(m/dessert [int? int?] [1 "test"]))
;; is ok!

How it works?

matcho takes a data structure with "special" leaf nodes (a pattern) and smartly compares them with corresponding nodes in the original value. If nodes looks too different an explanation will be added to list of errors and the process will continue.

The pattern can be much smaller (has less keys, elements in vector and so on) than the original value and it is a common case. The open-world assumption implemented in matcho allows developer to check only "interesting" parts, but if it needed some parts of patterns can be marked as closed-world.

(m/valid? {:status 200} {:status 200 :body "ok"})
;; => true

(m/valid? {:status 200 :body string?} {:status 200})
;; => false

Strict match

In some cases it necessary to check that there are no additional elements in a vector or no additional keys in a map. To make sure that no sensetive data exposed for example. This can be done using metadata inside pattern. Needed node should be prepended with ^{:matcho/strict true} or ^:matcho/strict (alternative shorter form).

(deftest user-sensitive-data-test

  (testing "open-world exposes sensitive data"
    (m/assert
     {:body
      {:username string?
       :age      int?}}
     {:body
      {:username "bob"
       :age      42
       :password "my-password"}}))

  (testing "closed-world will catch accidentially exposed password"
    (m/dessert
     {:body
      ^:matcho/strict
      {:username string?
       :age      int?}}
     {:body
      {:username "bob"
       :age      42
       :password "my-password"}})))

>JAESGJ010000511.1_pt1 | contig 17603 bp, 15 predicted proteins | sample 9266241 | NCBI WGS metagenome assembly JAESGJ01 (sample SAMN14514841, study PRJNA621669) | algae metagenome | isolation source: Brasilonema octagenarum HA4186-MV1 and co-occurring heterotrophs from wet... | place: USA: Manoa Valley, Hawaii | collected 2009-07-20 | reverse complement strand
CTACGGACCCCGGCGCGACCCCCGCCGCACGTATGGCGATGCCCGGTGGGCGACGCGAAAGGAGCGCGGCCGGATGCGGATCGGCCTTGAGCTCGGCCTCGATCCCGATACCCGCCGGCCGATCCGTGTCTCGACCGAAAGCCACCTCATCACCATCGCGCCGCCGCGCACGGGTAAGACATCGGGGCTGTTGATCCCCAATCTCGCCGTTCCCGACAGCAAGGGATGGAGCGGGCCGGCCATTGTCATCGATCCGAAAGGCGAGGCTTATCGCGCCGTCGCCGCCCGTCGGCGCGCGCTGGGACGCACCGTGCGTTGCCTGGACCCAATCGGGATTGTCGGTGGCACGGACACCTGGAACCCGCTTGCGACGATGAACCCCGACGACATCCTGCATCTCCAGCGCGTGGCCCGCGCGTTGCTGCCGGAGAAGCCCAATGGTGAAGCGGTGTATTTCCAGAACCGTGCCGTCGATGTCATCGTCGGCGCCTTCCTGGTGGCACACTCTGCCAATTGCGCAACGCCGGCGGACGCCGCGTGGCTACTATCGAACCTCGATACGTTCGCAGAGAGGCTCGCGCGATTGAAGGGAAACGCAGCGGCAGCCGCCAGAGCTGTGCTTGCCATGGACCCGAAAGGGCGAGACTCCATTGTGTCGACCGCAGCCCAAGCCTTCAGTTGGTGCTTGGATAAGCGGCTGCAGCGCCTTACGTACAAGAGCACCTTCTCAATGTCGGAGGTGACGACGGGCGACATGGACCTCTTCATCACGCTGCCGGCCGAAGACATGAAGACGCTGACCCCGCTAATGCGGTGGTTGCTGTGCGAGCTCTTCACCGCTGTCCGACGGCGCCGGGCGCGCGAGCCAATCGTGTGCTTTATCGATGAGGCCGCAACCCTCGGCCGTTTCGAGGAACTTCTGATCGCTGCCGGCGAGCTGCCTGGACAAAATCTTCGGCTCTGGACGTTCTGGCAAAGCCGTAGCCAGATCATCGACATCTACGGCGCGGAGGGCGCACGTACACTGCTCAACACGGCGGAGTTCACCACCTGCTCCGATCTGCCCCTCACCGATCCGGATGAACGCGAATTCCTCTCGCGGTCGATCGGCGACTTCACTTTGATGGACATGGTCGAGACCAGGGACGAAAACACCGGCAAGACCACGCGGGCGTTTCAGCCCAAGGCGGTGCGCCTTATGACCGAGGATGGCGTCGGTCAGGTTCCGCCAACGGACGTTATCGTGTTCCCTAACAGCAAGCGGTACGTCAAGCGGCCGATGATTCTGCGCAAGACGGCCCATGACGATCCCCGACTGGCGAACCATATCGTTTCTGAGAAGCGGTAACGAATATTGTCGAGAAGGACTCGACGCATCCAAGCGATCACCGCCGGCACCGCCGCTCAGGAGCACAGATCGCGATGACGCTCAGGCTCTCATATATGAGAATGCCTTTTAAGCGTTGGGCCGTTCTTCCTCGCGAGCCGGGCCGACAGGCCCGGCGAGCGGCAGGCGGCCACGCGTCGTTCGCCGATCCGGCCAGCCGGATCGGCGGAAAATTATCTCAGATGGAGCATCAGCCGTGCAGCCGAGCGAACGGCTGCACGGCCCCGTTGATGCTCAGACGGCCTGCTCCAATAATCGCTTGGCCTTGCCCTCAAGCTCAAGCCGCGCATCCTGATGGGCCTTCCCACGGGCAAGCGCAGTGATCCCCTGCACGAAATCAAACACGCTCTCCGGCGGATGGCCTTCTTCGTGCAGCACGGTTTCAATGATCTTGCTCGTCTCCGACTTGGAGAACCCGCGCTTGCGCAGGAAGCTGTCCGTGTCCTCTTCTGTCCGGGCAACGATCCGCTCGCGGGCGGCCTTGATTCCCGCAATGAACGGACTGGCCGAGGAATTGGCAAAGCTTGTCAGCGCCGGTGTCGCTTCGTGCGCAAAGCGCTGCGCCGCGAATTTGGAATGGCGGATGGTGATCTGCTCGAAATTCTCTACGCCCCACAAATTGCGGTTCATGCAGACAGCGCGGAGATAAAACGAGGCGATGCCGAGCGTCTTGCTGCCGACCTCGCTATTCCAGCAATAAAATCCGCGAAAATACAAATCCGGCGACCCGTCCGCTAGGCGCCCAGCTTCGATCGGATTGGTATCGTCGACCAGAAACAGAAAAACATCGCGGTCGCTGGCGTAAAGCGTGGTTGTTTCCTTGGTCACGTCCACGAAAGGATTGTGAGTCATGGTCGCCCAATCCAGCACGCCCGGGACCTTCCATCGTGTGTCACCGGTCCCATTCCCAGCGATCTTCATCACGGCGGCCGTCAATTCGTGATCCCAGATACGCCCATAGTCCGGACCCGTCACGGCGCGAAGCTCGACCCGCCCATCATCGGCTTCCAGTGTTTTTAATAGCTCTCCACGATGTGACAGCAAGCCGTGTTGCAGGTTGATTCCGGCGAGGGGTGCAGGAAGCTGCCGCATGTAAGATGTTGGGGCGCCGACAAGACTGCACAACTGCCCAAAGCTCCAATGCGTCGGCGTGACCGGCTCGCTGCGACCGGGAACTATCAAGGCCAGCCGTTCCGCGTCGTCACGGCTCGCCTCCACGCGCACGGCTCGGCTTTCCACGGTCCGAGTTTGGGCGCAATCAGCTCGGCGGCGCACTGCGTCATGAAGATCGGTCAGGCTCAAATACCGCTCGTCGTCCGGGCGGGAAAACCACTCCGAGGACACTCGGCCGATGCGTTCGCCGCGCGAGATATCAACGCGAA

(deftest vector-strict-match
  (def vector-123 [1 2 3])
  (m/assert [1 2] [1 2 3])
  (m/dessert ^:matcho/strict [1 2] [1 2 3])
  (m/assert ^:matcho/strict [1 2] [1 2])
  ;; ^:matcho/strict works only for current element of the pattern and
  ;; not inherited by nested nodes
  (m/assert ^:matcho/strict {:a [1 2]} {:a [1 2 3]}))

In examples above the presence of unnecessary will be catched. Strictness not inherited by child nodes of data structure.

Special leaf nodes

There are several options for pattern leaf values. It can be:

  • Any simple value
  • Regular expression
  • Clojure spec (keyword or spec directly)
  • Predicate (boolean-valued function)
(s/def ::pos-coll (s/coll-of pos?))

(deftest readme-test
  (is (m/valid? pos? 1))
  (m/assert 1 1)
  (m/assert {:status #(< % 300)
             :body   #(not (empty? %))}
            {:status 200
             :body   "hello"})
  (m/assert ::pos-coll [1 2 3])
  (m/assert [{:expected #"conforms.*pos-coll"}]
            (m/explain-data ::pos-coll [1 -1 2])))

More advanced examples can be found here.

Why not just use a clojure.spec?

Because matcho, that's why.

(def response {:status 200
               :body   "ok"})

(deftest with-spec-test
  (s/def ::status #(= 200 %))
  (s/def ::body #(not-empty %))
  (s/def ::response (s/keys :req-un [::status ::body]))
  (is (s/valid? ::response response)))

(deftest without-spec-test
  (m/assert {:status 200 :body not-empty} response))

License

Copyright © 2016 HealthSamurai

Distributed under the Eclipse Public License either version 1.0 or (at your option) any later version.